7.) Eleanor Roosevelt opposed the internment: Eleanor Roosevelt knew that the Japanese-American internment was wrong, she tried to get FDR to reverse the decision to intern Japanese-American internment to no avail.
8.)Japanese-American military service: While FDR didn’t want to(or couldn’t) change the decision to intern loyal Japanese-American citizens, he did allow Japanese-Americans to serve in the US military around 1943. Keep in mind that there were already Japanese-American service men prior to Pearl Harbor in the Hawaii national guard but the ones that got shipped off to Europe were the 442nd RCT and 522nd field artillery battalion. Japanese-American service men mostly fought in Europe while the ones that were shipped off to the pacific as the MIS were restricted to military intelligence roles. Japanese American women were allowed to enlist for the women’s army corps. The restrictions mentioned above weren’t placed on German-American or Italian-American service men.
9.) The questionnaire: Many Japanese-Americans who were interned were given a questionnaire , most of the questions were straightforward except for question 28 which asked if they would renounce loyalty to the Imperial Japanese emperor. No matter if they answered yes or no, it made no difference. If they answered yes, it would “imply” they use to be loyal to the emperor even though they were loyal Americans. If they answered no it would “imply” they were loyal to the Imperial Japanese emperor even though they were loyal Americans.
10.) Japanese-American claim act 1948: Truman went on to sign the Japanese-American claim act in 1948 which was compensation for any ill effects that Japanese-Americans suffered during the internment.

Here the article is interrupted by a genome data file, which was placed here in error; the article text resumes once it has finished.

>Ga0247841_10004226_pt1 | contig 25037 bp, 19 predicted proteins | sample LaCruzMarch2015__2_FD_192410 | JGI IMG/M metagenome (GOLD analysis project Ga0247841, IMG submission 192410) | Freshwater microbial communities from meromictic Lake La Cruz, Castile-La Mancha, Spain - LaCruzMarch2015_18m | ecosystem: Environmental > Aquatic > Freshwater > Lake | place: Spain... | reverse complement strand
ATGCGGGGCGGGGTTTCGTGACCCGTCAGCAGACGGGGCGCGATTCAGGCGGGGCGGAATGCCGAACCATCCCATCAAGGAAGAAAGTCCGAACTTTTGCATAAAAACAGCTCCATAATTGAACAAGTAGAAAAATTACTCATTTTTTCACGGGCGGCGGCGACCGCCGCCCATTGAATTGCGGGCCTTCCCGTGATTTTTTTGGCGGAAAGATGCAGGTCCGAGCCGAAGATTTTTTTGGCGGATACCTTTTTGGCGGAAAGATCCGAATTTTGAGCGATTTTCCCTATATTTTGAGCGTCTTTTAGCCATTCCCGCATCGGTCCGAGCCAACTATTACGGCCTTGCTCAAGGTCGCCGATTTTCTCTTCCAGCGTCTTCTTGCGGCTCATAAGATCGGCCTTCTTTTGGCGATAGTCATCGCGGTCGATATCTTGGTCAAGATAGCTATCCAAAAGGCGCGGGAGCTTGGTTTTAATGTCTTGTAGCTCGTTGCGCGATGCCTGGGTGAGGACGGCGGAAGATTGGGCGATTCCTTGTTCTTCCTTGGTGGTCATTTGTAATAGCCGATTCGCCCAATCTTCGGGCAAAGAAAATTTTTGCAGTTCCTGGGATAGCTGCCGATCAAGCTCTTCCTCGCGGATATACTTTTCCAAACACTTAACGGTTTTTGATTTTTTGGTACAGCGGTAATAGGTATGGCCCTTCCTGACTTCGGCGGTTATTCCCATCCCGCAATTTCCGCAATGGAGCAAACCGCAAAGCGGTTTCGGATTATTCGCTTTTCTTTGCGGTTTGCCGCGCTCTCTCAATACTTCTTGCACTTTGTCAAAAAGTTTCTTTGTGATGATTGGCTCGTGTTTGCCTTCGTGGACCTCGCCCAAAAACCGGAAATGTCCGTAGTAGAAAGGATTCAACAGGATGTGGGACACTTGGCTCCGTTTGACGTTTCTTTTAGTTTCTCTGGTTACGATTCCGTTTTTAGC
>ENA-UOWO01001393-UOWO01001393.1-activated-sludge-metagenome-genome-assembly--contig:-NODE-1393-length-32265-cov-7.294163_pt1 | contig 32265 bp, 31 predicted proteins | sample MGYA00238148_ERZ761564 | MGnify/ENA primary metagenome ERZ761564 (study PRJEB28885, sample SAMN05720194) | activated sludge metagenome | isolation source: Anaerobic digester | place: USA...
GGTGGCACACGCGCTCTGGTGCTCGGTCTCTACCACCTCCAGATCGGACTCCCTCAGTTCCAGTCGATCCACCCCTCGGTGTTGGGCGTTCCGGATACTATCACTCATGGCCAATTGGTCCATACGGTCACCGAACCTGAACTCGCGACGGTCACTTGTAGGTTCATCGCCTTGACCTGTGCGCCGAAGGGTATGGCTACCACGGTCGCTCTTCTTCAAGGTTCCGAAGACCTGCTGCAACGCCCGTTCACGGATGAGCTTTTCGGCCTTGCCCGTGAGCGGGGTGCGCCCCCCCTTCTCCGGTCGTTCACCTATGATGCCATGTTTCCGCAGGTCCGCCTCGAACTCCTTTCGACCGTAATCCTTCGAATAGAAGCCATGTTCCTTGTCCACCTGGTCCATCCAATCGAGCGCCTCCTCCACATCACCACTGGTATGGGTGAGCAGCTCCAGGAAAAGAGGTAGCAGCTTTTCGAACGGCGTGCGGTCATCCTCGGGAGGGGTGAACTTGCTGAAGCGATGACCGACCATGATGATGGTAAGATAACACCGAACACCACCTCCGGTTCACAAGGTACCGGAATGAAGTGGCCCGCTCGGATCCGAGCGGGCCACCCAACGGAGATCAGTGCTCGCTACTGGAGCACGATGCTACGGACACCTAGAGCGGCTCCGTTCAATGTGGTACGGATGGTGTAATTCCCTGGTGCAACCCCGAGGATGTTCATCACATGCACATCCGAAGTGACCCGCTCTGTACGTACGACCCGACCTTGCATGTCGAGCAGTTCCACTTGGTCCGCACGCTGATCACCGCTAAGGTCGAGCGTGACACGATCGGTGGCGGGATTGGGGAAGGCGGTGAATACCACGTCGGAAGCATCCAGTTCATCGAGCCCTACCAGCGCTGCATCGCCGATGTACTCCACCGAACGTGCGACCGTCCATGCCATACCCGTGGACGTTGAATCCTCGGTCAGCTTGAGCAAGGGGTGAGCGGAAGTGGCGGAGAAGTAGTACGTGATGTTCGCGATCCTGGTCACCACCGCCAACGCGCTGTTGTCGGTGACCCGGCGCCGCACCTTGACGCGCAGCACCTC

11.)Brazilian mistreatment of Japanese-Brazilians: Most people don’t know that Brazil has the largest Community of Japanese diaspora. Japanese immigrants played a role in developing some of Brazil’s cultural practices, such as Brazilian Jiu Jitsu. What many people don’t know is that the treatment of Japanese-Brazilians during WWII was a lot worse than the treatment of Japanese-Amerincans and Japanese-Canadians. The Brazilian gov’t during WWII deported and arrested many Japanese-Brazilians and are even said to have used torture against some Japanese-Brazilians. The mistreatment started after the attack on Pearl Harbor and stemmed from the racial ideology of the gov’t that didn’t consider them Brazilian due to them being non white. The Brazilian gov’t barely apologized in 2013
12.) McCarran-Walter act: In 1952 the McCarran-Walter act was initiated which allowed Japanese immigrants to become US citizens.
13.)Gerald Ford’s proclamation: In 1976, president Ford made a proclaimation that officially ended executive order 9066 and officially acknowledged that the Japanese-American internment was wrong.
14.) Spies: Yes there were 10 US citizens who were arrested for working as spies for Imperial Japan. Ironically none of them were of Japanese descent.